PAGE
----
Power and Justice

“On the remedy of the Passion others have said that it is understood in justice and mercy. For our Savior, although He was all powerful, was able to free man (hominem) from the power (potestate) of darkness by the word alone of his own power (virtutis suae).  But in our liberation, He preferred justice rather than power (potentia), because the devil is a lover of power, [but] one who forsakes justice.  In whom men (homines) preferred to imitate him who desire power and hold hatred for justice. What is that justice?  Listen.  Christ is innocent, and free from all sin.  He alone is free among the dead; not having the cause of sin but [He is] under the author of sin.  Just as He himself said: “the prince of this world comes, and he has not found anything in me [John 14:30].” Richard of St Victor, Sermo in die Paschae, PL 196:1069 [my translation]

In this sermon for Easter, Richard of St Victor (d.1173) preached on Christ’s redemption of sinful humanity.  While he wrote many theological and devotional works related to medieval Christianity, as a teacher and prior, he would have preached too. When Richard wrote, “others have said,” he was referring to earlier debates among theologians about the relationship between God’s justice and the devil’s power.  Anselm of Canterbury and Hugh of St Victor (the first great teacher from Richard’s abbey) had both written about these debates in their famous works.  Richard seems to understand the basic ideas and combines various elements of different theories of redemption in this sermon:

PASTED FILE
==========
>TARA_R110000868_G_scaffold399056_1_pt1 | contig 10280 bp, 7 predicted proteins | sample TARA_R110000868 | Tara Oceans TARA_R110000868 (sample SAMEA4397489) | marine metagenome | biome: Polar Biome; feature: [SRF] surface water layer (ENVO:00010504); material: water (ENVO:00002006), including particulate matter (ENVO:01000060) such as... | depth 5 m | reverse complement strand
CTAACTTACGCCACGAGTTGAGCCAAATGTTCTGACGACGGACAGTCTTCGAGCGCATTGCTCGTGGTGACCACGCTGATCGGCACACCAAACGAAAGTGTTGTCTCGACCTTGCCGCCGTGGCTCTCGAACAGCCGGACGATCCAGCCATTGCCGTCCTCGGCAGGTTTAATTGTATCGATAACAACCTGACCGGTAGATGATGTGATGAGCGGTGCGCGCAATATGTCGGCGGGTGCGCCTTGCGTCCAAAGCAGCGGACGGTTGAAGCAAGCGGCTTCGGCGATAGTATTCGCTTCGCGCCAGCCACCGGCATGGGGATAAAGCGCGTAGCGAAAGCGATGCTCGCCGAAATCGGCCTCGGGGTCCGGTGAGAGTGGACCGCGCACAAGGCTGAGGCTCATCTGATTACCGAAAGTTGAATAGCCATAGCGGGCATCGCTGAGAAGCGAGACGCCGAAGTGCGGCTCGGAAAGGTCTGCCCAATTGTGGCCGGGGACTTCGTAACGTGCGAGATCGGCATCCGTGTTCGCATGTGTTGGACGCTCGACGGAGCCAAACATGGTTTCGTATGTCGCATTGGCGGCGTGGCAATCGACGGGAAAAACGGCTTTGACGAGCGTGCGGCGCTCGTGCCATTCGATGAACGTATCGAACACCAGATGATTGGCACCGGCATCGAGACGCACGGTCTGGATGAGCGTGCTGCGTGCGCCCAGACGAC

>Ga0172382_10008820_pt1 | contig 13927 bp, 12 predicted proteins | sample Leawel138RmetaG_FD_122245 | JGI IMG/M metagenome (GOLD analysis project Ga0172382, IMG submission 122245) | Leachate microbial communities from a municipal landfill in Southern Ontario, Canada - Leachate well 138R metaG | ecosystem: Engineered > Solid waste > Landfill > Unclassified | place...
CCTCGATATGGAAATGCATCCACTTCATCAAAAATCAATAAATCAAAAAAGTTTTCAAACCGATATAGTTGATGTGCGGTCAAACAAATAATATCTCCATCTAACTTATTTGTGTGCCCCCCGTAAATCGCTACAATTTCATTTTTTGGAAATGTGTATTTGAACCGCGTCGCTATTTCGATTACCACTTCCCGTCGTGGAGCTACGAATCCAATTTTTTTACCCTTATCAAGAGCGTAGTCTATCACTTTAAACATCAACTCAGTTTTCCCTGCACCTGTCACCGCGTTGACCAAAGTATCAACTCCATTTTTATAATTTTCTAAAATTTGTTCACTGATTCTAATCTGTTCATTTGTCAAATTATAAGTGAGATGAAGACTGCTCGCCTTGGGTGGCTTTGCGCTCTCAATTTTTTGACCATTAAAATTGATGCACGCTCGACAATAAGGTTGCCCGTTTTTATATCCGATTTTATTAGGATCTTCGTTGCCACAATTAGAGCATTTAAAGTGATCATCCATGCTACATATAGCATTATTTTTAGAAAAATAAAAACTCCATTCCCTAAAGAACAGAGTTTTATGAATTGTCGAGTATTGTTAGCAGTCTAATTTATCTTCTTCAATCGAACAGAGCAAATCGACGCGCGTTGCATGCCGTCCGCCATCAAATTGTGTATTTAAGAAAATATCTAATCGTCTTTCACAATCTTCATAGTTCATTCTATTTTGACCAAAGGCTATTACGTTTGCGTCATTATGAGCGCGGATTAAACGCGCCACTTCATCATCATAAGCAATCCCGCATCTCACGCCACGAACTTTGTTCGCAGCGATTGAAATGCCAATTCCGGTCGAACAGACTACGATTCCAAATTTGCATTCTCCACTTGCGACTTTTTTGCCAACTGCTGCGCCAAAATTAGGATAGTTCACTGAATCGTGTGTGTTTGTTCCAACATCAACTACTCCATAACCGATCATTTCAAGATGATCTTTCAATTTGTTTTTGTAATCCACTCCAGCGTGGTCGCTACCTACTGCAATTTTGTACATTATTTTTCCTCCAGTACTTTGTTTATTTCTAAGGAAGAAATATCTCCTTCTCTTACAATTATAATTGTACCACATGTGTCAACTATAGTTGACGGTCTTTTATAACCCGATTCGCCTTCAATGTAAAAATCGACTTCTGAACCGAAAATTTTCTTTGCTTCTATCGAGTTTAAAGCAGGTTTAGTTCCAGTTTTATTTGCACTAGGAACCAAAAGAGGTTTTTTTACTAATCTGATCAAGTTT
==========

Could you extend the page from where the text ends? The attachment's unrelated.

“There was nothing in Christ found from [the sinful world’s] complete substance, nevertheless [the devil] killed the innocent One, and therefore [the devil] was commanded to draw back from those guilty ones who flee to Christ for refuge.  [The devil] killed Him who owed nothing to death, and [the devil] was commanded to draw back from those debtors of death who believed in Him who died for them.  Moreover, in this [action] the mercy of our redemption is indicated:  By His own charity and with compassion for our misery, Christ endured death in obedience to the Father and in this [action] itself itself He merited much before God the Father and he granted His own merit to His members. In His own Passion, He destroyed him who had the authority [imperium] of death and atoned for the guilt of man (hominis) and reconciled the sinner to God the Father, and just as David killed Goliath with his own sword, so Christ destroyed the devil with his own weapons.” Ibid. [my translation]

Motivated by love and compassion, Christ became a human being and allowed the devil to murder him with his temporal power.  However, now the devil attacked an innocent man who paid the debt for all his fellow human beings.  He paid the debt of death and gave the merit He earned to those who believe in him.  Thereby, He removed humanity’s guilt and reconciled God and sinners.  Instead of using his divine power against the devil and for humanity, Christ used His human weakness in his suffering to overcome the devil and redeem sinful humanity.  In this way, He revealed his justice and mercy as the only real power.

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